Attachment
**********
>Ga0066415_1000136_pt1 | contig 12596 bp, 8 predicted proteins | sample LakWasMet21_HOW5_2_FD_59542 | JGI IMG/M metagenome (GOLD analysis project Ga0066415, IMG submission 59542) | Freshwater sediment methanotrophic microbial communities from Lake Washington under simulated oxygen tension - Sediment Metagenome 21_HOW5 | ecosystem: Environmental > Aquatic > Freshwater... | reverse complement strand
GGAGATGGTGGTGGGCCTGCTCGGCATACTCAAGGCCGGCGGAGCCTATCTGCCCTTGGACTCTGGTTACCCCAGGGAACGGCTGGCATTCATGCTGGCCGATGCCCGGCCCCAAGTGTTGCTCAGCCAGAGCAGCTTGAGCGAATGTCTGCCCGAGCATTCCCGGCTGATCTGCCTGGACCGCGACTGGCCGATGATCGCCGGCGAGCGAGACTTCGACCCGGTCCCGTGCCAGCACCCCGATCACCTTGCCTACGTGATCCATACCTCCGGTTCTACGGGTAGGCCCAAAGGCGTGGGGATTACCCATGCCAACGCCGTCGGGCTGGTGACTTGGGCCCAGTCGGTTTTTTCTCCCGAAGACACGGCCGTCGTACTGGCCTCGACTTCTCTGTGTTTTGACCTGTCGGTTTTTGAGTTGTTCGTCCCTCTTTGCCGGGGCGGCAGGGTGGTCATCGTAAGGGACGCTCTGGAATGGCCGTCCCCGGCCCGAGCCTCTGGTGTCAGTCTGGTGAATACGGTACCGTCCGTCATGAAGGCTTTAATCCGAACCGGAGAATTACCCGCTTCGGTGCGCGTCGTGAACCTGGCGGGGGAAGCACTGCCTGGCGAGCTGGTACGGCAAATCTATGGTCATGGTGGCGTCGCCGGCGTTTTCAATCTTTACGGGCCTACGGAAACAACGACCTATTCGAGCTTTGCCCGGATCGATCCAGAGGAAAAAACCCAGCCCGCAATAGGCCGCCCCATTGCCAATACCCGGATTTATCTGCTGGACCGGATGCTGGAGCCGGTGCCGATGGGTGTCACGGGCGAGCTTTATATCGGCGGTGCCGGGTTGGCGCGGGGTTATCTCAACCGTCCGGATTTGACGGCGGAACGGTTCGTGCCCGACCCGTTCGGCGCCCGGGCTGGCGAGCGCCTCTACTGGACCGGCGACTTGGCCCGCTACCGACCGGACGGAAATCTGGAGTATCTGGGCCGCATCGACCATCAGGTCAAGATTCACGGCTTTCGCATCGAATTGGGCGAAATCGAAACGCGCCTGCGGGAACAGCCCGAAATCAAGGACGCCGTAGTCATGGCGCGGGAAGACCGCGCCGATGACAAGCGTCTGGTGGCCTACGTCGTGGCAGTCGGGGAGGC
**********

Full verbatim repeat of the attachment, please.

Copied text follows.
>Ga0066415_1000136_pt1 | contig 12596 bp, 8 predicted proteins | sample LakWasMet21_HOW5_2_FD_59542 | JGI IMG/M metagenome (GOLD analysis project Ga0066415, IMG submission 59542) | Freshwater sediment methanotrophic microbial communities from Lake Washington under simulated oxygen tension - Sediment Metagenome 21_HOW5 | ecosystem: Environmental > Aquatic > Freshwater... | reverse complement strand
GGAGATGGTGGTGGGCCTGCTCGGCATACTCAAGGCCGGCGGAGCCTATCTGCCCTTGGACTCTGGTTACCCCAGGGAACGGCTGGCATTCATGCTGGCCGATGCCCGGCCCCAAGTGTTGCTCAGCCAGAGCAGCTTGAGCGAATGTCTGCCCGAGCATTCCCGGCTGATCTGCCTGGACCGCGACTGGCCGATGATCGCCGGCGAGCGAGACTTCGACCCGGTCCCGTGCCAGCACCCCGATCACCTTGCCTACGTGATCCATACCTCCGGTTCTACGGGTAGGCCCAAAGGCGTGGGGATTACCCATGCCAACGCCGTCGGGCTGGTGACTTGGGCCCAGTCGGTTTTTTCTCCCGAAGACACGGCCGTCGTACTGGCCTCGACTTCTCTGTGTTTTGACCTGTCGGTTTTTGAGTTGTTCGTCCCTCTTTGCCGGGGCGGCAGGGTGGTCATCGTAAGGGACGCTCTGGAATGGCCGTCCCCGGCCCGAGCCTCTGGTGTCAGTCTGGTGAATACGGTACCGTCCGTCATGAAGGCTTTAATCCGAACCGGAGAATTACCCGCTTCGGTGCGCGTCGTGAACCTGGCGGGGGAAGCACTGCCTGGCGAGCTGGTACGGCAAATCTATGGTCATGGTGGCGTCGCCGGCGTTTTCAATCTTTACGGGCCTACGGAAACAACGACCTATTCGAGCTTTGCCCGGATCGATCCAGAGGAAAAAACCCAGCCCGCAATAGGCCGCCCCATTGCCAATACCCGGATTTATCTGCTGGACCGGATGCTGGAGCCGGTGCCGATGGGTGTCACGGGCGAGCTTTATATCGGCGGTGCCGGGTTGGCGCGGGGTTATCTCAACCGTCCGGATTTGACGGCGGAACGGTTCGTGCCCGACCCGTTCGGCGCCCGGGCTGGCGAGCGCCTCTACTGGACCGGCGACTTGGCCCGCTACCGACCGGACGGAAATCTGGAGTATCTGGGCCGCATCGACCATCAGGTCAAGATTCACGGCTTTCGCATCGAATTGGGCGAAATCGAAACGCGCCTGCGGGAACAGCCCGAAATCAAGGACGCCGTAGTCATGGCGCGGGAAGACCGCGCCGATGACAAGCGTCTGGTGGCCTACGTCGTGGCAGTCGGGGAGGC